7 IT Security Policies Your Business Needs Today

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Whether you are working with an IT Managed Services Provider (MSP) or handle all of your technology needs in-house, having a strong set of IT security policies for your team will protect your assets and help your business run smoothly. Consider the following seven strategies to keep your data and your employees safe.

Acceptable Use Policy

Many organizations craft an acceptable use policy to help employees understand how and when they should use the company’s resources and/or networks. Some businesses train employees on this policy as part of the on-boarding process, while others ask employees to refresh their understanding of the policy on an annual (or more frequent) basis. This should include internet browsing policies as well as a list of acceptable and unacceptable uses for networks and devices.

Asset Management Policy

An asset management policy allows a company to define their approach to technology. It should detail elements of the business’s IT plan, including scope, purpose, budgeting, inventory, maintenance, auditing, and repair. This plan helps the company’s management team and the MSP/IT team communicate and strategize about upgrades or adjustments to technology.

Bring Your Own Device Policy (BYOD)

BYOD has risen in popularity over the last decade. If a company allows BYOD, having a policy that compliments the acceptable use policy and specifies how employees are allowed to access work from their personal devices is essential for keeping data secure. Helping employees make good choices when using their own computers, phones, or tablets can help to mitigate the likelihood of ransomware and malware attacks.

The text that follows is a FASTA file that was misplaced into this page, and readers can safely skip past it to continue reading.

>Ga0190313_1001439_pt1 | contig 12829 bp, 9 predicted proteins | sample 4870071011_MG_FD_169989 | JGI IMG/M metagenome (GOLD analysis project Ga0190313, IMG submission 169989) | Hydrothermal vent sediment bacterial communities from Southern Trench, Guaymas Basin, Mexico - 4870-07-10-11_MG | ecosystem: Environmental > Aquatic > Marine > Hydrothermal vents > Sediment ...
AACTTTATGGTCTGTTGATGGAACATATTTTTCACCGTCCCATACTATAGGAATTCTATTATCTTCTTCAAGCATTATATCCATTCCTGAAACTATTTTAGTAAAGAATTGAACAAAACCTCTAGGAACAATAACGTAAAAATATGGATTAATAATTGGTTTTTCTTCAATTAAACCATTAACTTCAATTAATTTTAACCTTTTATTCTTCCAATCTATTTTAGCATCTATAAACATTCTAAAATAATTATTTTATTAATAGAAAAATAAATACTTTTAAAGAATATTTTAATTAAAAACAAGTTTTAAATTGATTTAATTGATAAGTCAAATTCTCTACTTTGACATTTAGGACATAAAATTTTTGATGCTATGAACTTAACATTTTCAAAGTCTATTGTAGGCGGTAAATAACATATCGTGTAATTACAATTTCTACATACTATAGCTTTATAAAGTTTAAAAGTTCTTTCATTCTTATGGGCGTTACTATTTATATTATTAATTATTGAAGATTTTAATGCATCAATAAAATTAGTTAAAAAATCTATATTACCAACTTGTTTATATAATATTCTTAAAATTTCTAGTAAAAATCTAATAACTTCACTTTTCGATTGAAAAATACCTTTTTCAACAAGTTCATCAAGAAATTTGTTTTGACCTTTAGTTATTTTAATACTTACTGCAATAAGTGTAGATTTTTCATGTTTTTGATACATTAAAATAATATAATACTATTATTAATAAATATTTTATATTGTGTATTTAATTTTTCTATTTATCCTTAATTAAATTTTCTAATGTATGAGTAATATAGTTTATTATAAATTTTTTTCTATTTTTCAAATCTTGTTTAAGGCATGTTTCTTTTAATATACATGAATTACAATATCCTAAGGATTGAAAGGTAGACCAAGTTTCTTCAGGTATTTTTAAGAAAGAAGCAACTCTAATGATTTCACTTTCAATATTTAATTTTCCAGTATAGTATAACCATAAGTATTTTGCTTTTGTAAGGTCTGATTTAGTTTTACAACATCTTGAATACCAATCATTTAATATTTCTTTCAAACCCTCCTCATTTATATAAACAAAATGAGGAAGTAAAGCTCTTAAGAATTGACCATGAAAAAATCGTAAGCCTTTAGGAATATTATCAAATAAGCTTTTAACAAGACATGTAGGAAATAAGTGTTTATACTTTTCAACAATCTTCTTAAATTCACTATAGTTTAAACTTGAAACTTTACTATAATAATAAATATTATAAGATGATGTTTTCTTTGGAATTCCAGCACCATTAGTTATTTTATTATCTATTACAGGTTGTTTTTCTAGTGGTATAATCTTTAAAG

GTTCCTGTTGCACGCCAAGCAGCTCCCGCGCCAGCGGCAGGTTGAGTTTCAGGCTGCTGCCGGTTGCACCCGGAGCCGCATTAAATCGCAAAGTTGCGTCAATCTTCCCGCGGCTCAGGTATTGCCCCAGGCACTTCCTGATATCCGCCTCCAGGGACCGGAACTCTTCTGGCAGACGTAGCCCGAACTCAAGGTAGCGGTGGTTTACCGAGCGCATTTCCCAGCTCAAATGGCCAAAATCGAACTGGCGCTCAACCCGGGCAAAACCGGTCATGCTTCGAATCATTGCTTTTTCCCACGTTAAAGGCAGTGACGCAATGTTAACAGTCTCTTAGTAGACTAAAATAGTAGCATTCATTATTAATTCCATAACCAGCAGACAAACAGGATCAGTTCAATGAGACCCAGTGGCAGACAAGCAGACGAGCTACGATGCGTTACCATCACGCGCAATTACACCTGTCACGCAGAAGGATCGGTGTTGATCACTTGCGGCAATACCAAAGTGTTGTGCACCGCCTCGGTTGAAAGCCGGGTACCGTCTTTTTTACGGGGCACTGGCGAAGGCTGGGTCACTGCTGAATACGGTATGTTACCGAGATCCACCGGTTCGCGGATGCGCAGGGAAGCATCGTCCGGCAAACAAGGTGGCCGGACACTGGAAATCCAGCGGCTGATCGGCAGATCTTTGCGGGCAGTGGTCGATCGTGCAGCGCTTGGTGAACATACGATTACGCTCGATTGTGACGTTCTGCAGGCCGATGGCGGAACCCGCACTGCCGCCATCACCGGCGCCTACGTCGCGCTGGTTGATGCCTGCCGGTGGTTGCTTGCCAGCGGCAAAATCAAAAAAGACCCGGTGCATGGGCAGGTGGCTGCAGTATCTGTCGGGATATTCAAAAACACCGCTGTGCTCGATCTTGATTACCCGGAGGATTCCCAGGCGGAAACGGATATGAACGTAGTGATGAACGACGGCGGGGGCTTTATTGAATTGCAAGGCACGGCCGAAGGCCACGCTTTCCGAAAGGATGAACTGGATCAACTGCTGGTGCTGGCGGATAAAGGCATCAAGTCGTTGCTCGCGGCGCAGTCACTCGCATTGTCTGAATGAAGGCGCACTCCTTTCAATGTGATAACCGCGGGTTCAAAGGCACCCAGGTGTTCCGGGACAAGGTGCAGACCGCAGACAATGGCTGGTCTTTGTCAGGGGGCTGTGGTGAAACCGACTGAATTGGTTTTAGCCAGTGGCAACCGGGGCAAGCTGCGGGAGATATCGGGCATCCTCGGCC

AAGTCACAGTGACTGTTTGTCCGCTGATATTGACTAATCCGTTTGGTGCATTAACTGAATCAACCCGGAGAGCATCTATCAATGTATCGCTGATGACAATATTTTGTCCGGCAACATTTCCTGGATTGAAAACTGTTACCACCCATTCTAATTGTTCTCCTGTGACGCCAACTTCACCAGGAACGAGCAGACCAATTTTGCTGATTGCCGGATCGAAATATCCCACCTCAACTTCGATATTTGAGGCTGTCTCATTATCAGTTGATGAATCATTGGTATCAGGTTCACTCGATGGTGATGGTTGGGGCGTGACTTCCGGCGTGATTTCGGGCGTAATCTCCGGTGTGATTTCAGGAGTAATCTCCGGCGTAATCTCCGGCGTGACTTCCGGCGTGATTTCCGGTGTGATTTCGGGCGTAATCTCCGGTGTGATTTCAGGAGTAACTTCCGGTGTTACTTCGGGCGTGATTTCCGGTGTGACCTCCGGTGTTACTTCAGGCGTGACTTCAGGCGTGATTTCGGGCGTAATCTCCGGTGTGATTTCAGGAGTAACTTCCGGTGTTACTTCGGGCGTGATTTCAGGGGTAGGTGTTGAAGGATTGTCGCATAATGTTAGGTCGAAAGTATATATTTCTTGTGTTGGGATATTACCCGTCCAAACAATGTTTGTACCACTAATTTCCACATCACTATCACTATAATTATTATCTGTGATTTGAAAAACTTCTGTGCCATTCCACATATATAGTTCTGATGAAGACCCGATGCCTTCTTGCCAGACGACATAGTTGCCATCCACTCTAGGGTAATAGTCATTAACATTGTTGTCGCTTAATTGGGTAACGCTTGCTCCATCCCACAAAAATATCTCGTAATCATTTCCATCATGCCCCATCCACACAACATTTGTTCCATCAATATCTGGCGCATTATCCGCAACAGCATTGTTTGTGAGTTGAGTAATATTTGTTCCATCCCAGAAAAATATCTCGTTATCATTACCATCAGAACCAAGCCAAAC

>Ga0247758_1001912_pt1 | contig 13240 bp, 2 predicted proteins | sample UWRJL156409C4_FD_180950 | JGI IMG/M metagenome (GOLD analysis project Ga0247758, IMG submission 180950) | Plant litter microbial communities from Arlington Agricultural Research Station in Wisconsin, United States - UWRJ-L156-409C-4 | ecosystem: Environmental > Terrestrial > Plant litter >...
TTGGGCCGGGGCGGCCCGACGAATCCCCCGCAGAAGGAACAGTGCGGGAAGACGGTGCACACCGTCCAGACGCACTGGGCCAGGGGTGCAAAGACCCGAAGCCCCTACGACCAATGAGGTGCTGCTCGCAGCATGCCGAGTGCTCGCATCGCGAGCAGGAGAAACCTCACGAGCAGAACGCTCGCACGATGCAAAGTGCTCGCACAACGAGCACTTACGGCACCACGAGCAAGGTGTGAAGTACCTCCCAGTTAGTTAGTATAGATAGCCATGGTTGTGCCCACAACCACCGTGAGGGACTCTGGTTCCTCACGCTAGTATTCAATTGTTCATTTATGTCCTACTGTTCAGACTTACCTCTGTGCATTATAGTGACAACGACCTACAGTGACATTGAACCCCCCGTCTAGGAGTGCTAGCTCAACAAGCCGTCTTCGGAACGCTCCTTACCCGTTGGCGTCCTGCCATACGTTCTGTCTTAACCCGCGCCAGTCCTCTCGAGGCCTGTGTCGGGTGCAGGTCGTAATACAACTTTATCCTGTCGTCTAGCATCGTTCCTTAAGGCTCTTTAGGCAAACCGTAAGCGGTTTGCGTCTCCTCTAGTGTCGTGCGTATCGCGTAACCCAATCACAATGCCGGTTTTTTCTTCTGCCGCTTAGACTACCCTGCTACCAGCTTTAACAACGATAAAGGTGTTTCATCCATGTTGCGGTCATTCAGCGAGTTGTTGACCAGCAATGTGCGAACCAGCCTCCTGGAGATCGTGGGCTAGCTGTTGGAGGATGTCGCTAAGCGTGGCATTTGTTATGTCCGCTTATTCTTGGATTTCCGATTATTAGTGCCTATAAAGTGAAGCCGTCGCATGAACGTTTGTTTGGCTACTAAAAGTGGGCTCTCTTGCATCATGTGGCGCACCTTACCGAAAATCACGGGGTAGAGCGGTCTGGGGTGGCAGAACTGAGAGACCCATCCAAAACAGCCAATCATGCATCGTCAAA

Disaster Recovery Plan

A disaster recovery plan documents a company’s approach to recovering from an unexpected technology disaster — this can include things like unscheduled downtime and data loss. This plan should identify potential disasters and adequate responses, lay out all applications and data that could be at risk, name a team responsible for disaster recovery operations, and document backup processes and off-site data storage locations.

Password Policy

Having a password policy helps both the IT team and employees understand expectations around passwords and login security. While this policy often sets requirements for length and complexity (and the IT team can automate these policy standards through programs used by employees), businesses also use this policy to take inventory of the kinds of accounts their employees hold, what those accounts are used for, and any additional sign-in considerations those accounts require (like two-factor authentication, for example). 

Security Incident Response Policy

Security incidents are prevalent in the business world, so it is important for a company to develop a set of plans that allows team members to respond quickly and efficiently to attacks. The Security Incident Response Policy should define the crisis response team and their roles, how to notify them of a threat, and how to contain and manage attacks to minimize the effects on the business.

Written Information Security Plan (WISP)

The WISP includes comprehensive documentation of all policies and procedures surrounding an entity’s data security. This document serves as a guide for minimum security thresholds, security compliance, parties responsible for checking and maintaining data security, and programs that operate to keep a company’s data safe. 

Conclusion

Having a comprehensive set of IT security policies is critical for keeping close tabs on data safety. If you would like to learn more about how to develop security policies or are looking for an MSP to protect your business, contact Qnectus today. 

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